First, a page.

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  Persistent perceptual delay for head movement onset relative to auditory stimuli of different durations and rise times

Barnett-Cowan, M., Raeder, S., & Bülthoff, H. (2012). Persistent perceptual delay for head movement onset relative to auditory stimuli of different durations and rise times. Experimental Brain Research, 220(1), 41-50. doi:10.1007/s00221-012-3112-x.

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Item Permalink: http://hdl.handle.net/11858/00-001M-0000-0013-B6B4-2 Version Permalink: http://hdl.handle.net/21.11116/0000-0001-87B5-A
Genre: Journal Article

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Barnett-Cowan, M1, 2, Author              
Raeder, SM1, 2, Author              
Bülthoff, HH1, 2, Author              
Affiliations:
1Department Human Perception, Cognition and Action, Max Planck Institute for Biological Cybernetics, Max Planck Society, ou_1497797              
2Max Planck Institute for Biological Cybernetics, Max Planck Society, Spemannstrasse 38, 72076 Tübingen, DE, ou_1497794              

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 Abstract: The perception of simultaneity between auditory and vestibular information is crucially important for maintaining a coherent representation of the acoustic environment whenever the head moves. It has been recently reported, however, that despite having similar transduction latencies, vestibular stimuli are perceived significantly later than auditory stimuli when simultaneously generated. This suggests that perceptual latency of a head movement is longer than a co-occurring sound. However, these studies paired a vestibular stimulation of long duration (~1 s) and of a continuously changing temporal envelope with a brief (10–50 ms) sound pulse. In the present study, the stimuli were matched for temporal envelope duration and shape. Participants judged the temporal order of the two stimuli, the onset of an active head movement and the onset of brief (50 ms) or long (1,400 ms) sounds with a square- or raised-cosine-shaped envelope. Consistent with previous reports, head movement onset had to precede the onset of a brief sound by about 73 ms in order for the stimuli to be perceived as simultaneous. Head movements paired with long square sounds (~100 ms) were not significantly different than brief sounds. Surprisingly, head movements paired with long raised-cosine sound (~115 ms) had to be presented even earlier than brief stimuli. This additional lead time could not be accounted for by differences in the comparison stimulus characteristics (temporal envelope duration and shape). Rather, differences between sound conditions were found to be attributable to variability in the time for head movement to reach peak velocity: the head moved faster when paired with a brief sound. The persistent lead time required for vestibular stimulation provides further evidence that the perceptual latency of vestibular stimulation is greater than the other senses.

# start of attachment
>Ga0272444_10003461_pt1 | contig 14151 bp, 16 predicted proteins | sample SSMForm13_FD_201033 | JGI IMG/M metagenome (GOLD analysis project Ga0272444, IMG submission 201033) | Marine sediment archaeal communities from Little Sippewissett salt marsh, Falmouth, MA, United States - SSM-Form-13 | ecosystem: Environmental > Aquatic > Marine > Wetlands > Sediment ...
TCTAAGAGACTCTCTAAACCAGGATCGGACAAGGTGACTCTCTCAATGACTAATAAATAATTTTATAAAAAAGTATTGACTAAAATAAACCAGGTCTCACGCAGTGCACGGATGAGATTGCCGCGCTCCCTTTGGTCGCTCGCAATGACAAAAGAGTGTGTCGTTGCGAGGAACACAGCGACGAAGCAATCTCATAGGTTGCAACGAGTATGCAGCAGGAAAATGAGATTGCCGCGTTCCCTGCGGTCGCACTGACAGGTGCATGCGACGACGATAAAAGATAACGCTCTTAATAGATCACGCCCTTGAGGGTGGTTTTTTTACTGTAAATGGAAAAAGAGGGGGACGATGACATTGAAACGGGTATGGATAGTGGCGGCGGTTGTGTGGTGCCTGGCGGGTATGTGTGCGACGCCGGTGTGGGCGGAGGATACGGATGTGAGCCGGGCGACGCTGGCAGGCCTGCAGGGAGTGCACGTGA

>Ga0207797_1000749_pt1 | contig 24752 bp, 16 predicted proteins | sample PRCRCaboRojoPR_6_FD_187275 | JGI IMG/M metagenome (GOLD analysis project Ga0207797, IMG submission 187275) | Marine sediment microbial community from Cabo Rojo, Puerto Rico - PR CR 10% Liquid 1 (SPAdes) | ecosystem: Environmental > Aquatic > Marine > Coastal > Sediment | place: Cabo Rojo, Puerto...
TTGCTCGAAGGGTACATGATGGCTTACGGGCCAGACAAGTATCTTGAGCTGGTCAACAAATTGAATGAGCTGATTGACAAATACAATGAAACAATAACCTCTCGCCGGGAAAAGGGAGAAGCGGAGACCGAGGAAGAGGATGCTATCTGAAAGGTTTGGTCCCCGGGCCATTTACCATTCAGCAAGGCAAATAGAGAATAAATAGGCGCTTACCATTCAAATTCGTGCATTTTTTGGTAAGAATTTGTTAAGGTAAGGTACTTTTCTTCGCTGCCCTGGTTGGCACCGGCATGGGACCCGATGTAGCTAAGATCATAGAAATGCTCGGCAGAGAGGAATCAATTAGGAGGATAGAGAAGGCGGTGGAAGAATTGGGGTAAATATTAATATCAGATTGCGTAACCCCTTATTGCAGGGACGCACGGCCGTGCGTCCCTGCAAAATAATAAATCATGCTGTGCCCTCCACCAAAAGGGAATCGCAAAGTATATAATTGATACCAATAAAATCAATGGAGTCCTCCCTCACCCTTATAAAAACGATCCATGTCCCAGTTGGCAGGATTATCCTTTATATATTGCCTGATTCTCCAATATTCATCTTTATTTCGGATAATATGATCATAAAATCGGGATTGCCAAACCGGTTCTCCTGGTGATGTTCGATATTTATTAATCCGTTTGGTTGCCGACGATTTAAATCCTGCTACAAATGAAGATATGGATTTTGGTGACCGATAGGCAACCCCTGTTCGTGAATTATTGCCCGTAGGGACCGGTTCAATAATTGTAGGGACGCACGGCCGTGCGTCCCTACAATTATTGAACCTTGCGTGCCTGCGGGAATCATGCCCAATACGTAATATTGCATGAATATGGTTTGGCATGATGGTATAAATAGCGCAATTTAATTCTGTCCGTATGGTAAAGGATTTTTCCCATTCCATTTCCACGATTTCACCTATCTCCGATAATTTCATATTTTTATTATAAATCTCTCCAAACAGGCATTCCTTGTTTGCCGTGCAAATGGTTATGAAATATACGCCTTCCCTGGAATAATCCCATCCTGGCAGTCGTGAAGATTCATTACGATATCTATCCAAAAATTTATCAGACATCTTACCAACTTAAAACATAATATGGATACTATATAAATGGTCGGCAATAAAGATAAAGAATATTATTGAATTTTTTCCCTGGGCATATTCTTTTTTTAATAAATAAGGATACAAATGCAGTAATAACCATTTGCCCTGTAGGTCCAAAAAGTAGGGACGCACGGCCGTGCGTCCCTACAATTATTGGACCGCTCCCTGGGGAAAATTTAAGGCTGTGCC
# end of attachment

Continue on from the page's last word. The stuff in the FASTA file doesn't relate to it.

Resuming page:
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 Dates: 2012-07
 Publication Status: Published in print
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 Identifiers: DOI: 10.1007/s00221-012-3112-x
BibTex Citekey: BarnettCowanRB2012
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Title: Experimental Brain Research
Source Genre: Journal
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Pages: - Volume / Issue: 220 (1) Sequence Number: - Start / End Page: 41 - 50 Identifier: -